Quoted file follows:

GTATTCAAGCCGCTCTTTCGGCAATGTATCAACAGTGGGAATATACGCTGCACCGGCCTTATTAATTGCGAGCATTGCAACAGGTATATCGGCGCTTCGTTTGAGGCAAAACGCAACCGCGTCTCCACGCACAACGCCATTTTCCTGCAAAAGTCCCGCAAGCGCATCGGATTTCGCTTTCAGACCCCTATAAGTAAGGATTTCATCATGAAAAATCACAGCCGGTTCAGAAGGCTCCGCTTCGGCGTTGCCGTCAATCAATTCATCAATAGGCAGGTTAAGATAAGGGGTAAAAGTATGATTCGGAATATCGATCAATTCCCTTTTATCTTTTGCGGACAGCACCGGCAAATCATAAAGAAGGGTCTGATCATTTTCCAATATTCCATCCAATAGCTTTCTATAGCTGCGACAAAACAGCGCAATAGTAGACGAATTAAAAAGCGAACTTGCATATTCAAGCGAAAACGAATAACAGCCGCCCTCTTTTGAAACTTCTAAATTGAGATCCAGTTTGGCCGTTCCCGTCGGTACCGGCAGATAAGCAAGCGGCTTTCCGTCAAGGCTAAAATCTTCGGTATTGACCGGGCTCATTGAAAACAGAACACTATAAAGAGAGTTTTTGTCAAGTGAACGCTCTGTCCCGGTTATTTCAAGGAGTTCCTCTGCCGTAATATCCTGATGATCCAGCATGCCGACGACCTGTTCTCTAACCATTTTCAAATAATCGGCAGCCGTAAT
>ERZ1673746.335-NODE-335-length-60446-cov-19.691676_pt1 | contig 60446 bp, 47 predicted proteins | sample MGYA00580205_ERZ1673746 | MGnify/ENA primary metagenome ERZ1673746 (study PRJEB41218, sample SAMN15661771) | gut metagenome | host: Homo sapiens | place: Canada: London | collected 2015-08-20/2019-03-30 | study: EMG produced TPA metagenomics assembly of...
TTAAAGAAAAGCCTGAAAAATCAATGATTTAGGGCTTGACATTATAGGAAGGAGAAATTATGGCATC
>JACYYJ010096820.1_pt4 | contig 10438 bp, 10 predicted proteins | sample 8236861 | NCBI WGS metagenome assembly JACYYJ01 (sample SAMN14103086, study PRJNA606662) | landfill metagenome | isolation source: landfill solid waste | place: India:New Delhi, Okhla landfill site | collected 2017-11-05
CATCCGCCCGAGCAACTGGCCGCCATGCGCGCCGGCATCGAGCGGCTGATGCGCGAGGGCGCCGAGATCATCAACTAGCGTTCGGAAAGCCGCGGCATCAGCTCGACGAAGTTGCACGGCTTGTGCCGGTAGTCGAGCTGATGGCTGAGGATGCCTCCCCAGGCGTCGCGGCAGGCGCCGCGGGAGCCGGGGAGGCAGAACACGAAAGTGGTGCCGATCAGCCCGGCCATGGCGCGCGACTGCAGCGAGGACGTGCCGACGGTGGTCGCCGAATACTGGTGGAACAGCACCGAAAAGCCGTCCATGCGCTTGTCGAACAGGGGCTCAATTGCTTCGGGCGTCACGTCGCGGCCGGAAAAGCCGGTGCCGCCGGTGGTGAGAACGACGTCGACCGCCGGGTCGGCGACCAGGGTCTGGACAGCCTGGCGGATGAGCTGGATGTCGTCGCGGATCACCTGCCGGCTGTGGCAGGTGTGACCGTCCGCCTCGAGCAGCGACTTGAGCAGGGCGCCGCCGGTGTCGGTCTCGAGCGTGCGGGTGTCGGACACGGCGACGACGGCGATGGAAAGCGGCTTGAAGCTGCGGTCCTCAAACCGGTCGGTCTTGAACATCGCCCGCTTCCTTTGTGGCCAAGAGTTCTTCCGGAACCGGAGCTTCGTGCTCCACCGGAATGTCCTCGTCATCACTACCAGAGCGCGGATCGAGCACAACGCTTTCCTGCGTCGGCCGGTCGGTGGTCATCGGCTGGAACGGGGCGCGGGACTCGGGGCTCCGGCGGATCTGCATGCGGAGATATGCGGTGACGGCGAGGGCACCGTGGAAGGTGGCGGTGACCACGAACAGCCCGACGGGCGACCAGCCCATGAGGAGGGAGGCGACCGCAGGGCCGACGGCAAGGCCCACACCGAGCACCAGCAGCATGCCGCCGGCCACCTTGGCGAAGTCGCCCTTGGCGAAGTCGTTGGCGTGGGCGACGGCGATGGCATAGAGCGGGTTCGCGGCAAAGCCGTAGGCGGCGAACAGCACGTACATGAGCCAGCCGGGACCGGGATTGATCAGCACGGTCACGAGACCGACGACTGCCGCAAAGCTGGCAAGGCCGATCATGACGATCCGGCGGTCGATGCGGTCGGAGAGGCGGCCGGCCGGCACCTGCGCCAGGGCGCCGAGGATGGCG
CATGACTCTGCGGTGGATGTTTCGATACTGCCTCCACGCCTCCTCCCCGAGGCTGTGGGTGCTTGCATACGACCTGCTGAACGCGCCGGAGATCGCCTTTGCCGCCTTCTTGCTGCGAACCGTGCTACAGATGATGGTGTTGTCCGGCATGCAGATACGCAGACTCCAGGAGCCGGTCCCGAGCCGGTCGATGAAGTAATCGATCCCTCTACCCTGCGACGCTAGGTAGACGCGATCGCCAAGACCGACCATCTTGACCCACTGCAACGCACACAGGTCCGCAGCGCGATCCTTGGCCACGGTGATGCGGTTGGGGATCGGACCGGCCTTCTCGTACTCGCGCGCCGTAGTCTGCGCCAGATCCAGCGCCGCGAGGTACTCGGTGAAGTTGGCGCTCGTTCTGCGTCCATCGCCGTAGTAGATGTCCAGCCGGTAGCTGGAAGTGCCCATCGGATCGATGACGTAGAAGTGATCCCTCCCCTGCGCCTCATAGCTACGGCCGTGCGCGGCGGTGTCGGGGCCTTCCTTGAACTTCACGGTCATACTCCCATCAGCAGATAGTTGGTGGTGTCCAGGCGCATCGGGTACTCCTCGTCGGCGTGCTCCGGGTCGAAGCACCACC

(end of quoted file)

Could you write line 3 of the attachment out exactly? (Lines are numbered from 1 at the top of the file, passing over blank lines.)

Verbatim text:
TTAAAGAAAAGCCTGAAAAATCAATGATTTAGGGCTTGACATTATAGGAAGGAGAAATTATGGCATC